Class Reunion - Class of 1969 - Liberty, Mississippi
Title: Hiding Spot
Release Date: 16 Oct, 2018
You should try this game if you are a puzzle game fan. Has excellent machanic. But this game is not for everyone.. So, I realise that I might be a dissenting voice when talking about this game. As a puzzle game, I will acknowledge that this game is good. It has some interesting mechanics, the puzzles are often very clever and the game has a theme that you don't really see anywhere else. There is much to like about this game, which is what makes me torn, because I ended up not liking this game much. Maybe I had too high expectations, but Hiding Spot in many ways represents missed potential for me. It's a rough stone where I expected to get a polished diamond and it's bloody frustrating.
But, let's go to specifics. First of all, I want to touch upon the lack of story. In most games, this might not be too much of a deal; especially puzzle games seems to cast that aspect of the medium away quite often. However, the theme that is chosen here makes Hiding Spot different. Having gameplay centered around a person who builds their own little fortress to get away from the world is intriguing and it will be what draws a lot of people to the game. It was the reason why I was so excited to play. To then do nothing with it, to only fill a number of floors with nameless levels that don't really mean anything? It makes the game feel empty. It makes the theme seem like a gimmick. It wouldn't have taken much to live up to the potential either, since the pieces are already there and could've been formed in a way that implied narrative. Instead, I have to conclude that it was an aspect ignored by the developer in this case, and it's a shame.
As for the gameplay, there are a few problems. Firstly, the game doesn't really make an effort to teach you anything. Now, I don't expect handholding, but there is a difference between that and having nothing at all. In many of the levels I got stuck on, it was simply a matter of me not knowing that X could do Y. This could be due to stupidity on my part, but there are also several things that you could do in reality that you can't do here - like lifting things, or moving tables when they're upside down. The game has its own logic, and not giving any information to the player regarding what that internal logic encompasses is simply padding, in my opinion. Much like with the moon logic of old adventure games, it's expected that you simply try some things and see if they stick, which is not exactly riviting gameplay for me.
To expand on this, the game simply isn't structured in a way that makes learning intuitive. There is no straight progression where you go from puzzle to puzzle, learning new mechanics, reinforcing them through expanded use and then exploring a new aspect of the mechanics you've learned. Instead, the game throws scenarios at you seemingly at random. As an example, you can solve one room by stacking chairs in a specific way. You go to the next room where there is a similar scenario, but instead of using what you've just learned, you're supposed to remember something you did six rooms ago and use that<\/i> knowledge instead. What this leads to in practice is you trying to do something that is doomed to fail because you're using the wrong perspective to solve the puzzle. It's annoying and in the end, it doesn't serve to make the player feel smart when they solve the puzzle - it makes them feel stupid for wasting time doing the wrong thing.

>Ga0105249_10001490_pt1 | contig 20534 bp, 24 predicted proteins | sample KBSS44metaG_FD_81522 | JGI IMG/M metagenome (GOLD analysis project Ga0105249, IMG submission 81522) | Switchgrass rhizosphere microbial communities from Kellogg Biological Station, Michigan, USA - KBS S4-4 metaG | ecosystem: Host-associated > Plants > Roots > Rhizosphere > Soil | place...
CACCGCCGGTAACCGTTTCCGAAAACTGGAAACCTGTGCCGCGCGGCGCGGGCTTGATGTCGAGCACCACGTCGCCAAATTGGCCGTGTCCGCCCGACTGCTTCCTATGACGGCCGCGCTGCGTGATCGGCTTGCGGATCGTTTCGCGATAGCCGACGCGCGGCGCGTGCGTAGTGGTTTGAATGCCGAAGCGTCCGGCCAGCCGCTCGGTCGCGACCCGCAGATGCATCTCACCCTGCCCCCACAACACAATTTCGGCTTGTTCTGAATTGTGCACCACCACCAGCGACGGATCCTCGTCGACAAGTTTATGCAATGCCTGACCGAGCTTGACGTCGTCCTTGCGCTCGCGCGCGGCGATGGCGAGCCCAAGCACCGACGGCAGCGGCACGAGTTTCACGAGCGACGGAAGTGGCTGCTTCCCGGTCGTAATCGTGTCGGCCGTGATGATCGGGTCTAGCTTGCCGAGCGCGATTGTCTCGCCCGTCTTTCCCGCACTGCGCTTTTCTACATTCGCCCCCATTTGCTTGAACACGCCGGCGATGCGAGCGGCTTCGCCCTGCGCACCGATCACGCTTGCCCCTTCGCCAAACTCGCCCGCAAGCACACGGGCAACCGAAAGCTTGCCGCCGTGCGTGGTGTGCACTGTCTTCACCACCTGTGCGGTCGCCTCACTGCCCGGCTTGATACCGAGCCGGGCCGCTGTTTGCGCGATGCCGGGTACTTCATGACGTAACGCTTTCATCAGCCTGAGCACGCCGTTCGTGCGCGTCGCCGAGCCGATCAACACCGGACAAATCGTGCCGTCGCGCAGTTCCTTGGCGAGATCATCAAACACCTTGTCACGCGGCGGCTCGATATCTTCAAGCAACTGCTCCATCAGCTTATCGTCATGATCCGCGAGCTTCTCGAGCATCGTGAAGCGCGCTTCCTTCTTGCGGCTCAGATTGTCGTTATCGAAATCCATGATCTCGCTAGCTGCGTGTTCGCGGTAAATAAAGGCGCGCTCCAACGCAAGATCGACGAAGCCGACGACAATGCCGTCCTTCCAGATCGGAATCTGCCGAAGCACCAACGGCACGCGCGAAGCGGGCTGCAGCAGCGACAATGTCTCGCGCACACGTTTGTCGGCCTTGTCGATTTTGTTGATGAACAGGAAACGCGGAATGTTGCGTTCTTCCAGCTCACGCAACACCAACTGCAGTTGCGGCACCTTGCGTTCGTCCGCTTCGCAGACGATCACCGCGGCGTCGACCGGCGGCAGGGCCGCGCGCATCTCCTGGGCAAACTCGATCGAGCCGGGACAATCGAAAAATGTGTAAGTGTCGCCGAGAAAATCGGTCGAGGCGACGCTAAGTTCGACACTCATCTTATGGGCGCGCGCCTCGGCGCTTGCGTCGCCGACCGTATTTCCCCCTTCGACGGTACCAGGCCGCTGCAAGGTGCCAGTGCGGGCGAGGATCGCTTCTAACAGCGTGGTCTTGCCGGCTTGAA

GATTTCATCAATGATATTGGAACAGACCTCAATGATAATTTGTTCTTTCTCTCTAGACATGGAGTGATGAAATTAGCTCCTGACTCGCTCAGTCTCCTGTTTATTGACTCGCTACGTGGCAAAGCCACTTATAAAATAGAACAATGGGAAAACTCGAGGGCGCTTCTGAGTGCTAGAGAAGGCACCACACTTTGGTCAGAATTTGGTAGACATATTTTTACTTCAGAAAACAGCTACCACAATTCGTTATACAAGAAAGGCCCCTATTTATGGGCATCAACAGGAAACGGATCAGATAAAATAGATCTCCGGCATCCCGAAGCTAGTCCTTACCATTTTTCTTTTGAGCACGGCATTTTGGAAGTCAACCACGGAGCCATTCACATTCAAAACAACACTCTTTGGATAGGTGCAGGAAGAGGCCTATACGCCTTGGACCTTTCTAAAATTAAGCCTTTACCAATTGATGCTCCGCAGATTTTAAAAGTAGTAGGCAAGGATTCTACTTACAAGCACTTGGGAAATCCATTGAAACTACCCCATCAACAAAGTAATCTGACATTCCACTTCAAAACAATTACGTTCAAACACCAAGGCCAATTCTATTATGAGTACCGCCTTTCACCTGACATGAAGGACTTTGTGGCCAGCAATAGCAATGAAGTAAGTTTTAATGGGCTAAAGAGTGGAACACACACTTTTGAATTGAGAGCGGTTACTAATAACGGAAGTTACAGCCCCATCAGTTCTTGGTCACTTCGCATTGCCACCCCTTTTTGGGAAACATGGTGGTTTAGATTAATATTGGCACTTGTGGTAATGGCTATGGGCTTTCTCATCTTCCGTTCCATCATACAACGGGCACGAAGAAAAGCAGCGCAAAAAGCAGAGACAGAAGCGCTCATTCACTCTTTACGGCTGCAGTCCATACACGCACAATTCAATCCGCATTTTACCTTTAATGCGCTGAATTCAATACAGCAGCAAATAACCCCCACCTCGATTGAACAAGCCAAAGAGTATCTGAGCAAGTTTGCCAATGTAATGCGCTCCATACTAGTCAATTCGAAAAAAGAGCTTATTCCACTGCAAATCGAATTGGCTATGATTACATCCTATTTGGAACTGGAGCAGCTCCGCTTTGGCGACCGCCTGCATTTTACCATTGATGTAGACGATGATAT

Another aspect of the mechanics that I very much disliked is the movement system. This is more subjective, however: moving from square to square is not unusual for these kinds of games. However, I found it extremely frustrating because the direction you're facing is so important in this game and you can't simply turn. This means, again, wasted time as you make mistakes based on the fact that you wanted to turn around but instead end up moving something completely. Entire puzzles are counting on this being a problem, which is frustrating since you might see what you need to do, but you have to wrestle the game's movement mechanics in order to do it. The "Undo button" thankfully makes this way less egregious, but my dislike of the system remained throughout the whole game.
In the end, I don't think that Hiding Spot is a bad game. However, I have way too many problems with this game to just let it rest. The fact is, this game could have been so much better<\/b> than this, and it's not even because of a lack of polish, like in many other games. It's simply because of neglect. And I have to say, in a market where more and more indie games are becoming better and better, I don't know if this is worth playing - over other games, that is. In of itself it's fine, but the tragedy is that I really thought that it would be great.
This is probably going to be unpopular, if it's noticed at all, but I don't think I would recommend this game. There are too many better games out there. But it's not a bad time, I enjoyed a lot of it and I don't regret playing it. Therefore, it's simply up to you to make the ultimate judgement call in this case.
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